Of all the 12 Chinese zodiac animals, the horse is the animal that the people feel the greatest connection to.
Even though nowadays horses are rarely used on farms or for transport and certainly not as a battle companion, people still relish the excitement of galloping on horseback. And the rich cultural history of the relationship between horses and people make the animals a recurring motif in artworks today.
The Capital Museum is holding a horse-themed exhibition. The noble, gentle creatures are represented in many different forms, such as paintings and statues of jade, ceramic and bronze.
A sancai (three-colored) terracotta horse of the Tang Dynasty (AD 618-907) is an example of how statues of horses were often included in tombs. Its role as a symbol of wealth and social rank lasted for several centuries. Carriages were found in nobles' tombs dating as far back as the Shang Dynasty (c.16th century-11th century BC).
A pair of horse statues that adorned the Juren Hall show the impact of Western sculpture
The horse represents bravery and power in Giuseppe Castiglione's signature work, Emperor Qianlong at a Military Review. In the original painting on silk, the Qing Dynasty (1368-1911) court painter from Milan, portrayed the 29-year-old emperor in a suit of splendid armor and his horse. Castiglione used Chinese brushwork though he hadn't quite mastered ink techniques at that time. He gave the work a pleasant three-dimensional effect of an oil painting.
The museum has a life-sized replica of the emperor and his horse measuring 3.3 meters in height. Qianlong's face has been removed, allowing visitors to stand in his place for photos.
The horse also looks cute enough to be petted, despite it being only a bronze ornament.
Another item on display is a pair of seated horses that adorned the Juren Hall inside the Zhongnanhai compound. Originally named Haiyan Hall, the two-story hall in the Western style was accomplished in 1904. It was where Empress Dowager Cixi played hostess to foreign female guests.
"The horses exude a royal demeanor of grace and possess the realistic touch of Western sculpture," says Zhang Jie from the museum's curatorial and research department.
A similar approach is also represented in a set of eight miniature ceramic horses. They are in different poses-running, scratching, turning and lowering their heads. And they wear heart-melting expressions of either innocence, curiosity or laziness. At merely 4 to 5 centimeters high, they reflect the sophisticated craftsmanship of the Minguo period (1911-49).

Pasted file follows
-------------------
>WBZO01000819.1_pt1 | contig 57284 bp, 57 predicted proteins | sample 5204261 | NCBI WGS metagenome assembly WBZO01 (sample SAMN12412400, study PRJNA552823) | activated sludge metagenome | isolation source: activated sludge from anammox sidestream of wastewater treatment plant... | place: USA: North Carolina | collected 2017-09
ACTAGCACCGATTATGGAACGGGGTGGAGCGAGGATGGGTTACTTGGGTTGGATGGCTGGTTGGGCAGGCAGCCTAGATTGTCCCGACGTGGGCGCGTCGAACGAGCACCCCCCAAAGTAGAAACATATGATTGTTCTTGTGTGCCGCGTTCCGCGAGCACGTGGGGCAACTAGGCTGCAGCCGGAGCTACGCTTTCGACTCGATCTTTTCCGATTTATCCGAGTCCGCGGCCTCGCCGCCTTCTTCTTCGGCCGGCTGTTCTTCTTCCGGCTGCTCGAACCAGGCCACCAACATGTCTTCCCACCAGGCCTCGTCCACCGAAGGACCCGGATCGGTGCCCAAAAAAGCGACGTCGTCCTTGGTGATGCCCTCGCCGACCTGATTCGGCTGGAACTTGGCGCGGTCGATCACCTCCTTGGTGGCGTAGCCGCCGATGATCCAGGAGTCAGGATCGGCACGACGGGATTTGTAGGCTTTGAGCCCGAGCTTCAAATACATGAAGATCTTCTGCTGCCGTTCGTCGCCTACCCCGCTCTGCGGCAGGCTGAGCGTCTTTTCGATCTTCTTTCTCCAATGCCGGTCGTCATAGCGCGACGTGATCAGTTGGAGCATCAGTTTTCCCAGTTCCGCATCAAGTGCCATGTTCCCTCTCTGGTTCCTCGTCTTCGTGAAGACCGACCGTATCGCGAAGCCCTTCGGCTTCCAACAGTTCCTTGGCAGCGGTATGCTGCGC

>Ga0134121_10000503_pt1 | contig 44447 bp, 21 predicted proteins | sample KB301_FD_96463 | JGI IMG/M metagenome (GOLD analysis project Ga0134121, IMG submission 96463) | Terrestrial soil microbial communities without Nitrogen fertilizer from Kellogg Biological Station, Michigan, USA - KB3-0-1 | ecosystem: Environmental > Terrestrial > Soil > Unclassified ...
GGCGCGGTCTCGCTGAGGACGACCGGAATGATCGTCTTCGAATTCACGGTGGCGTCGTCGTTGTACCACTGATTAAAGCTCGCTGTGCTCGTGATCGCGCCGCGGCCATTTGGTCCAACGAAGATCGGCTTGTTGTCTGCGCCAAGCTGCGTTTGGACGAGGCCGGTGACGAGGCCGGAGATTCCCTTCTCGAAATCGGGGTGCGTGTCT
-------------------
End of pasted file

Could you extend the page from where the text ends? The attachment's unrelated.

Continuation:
This year, the museum's calendar encompasses magnificent examples of imperial art, trade culture and manufacturing history from home and abroad, says Long Xiaofei, head of the museum's curatorial and research department.
Two exhibitions will reflect upon the history of the Maritime Silk Road and the Silk Road in April and August. The display of hundreds of antiques from seven seafront provinces and cities and five provinces in Northwest China show some of the culture that sprung up around the business between East and West over several centuries.
A Tang dynasty bronze mirorr features a pair of flying horses and a pair of phoenixes as decoration.
The National Museum of Cambodia will bring relics of the Angkorian period in a showcase of the Khmer empire's incredible artistic legacies. The Palace Museum will loan its collections of paintings, furniture and artifacts from the Ningshou Palace, showing some of the mystery and inner world of Qing Emperor Qianlong.
A grand timepiece exhibition in May will trace the evolution of watch and clock making in Switzerland from the late Middle Ages. A lineup of 250 timepieces, original design manuscripts and instruments from Vacheron Constantin's corporate collections and the Geneva-based Museum of Clocks and Mechanical Instruments will be on display.
The Capital Museum, which encapsulates Beijing's cultural and historical heritage, will curate an exhibition to celebrate Beijing's time-honored brands during the APEC Beijing Summit.
"We presented 27 exhibitions last year and together with eight permanent display sections, received more than 1.3 million viewers," says Guo Xiaoling, director of the Capital Museum. "The museum houses some 200,000 antiques, and we are uploading their details and images online to follow the trend of going digital."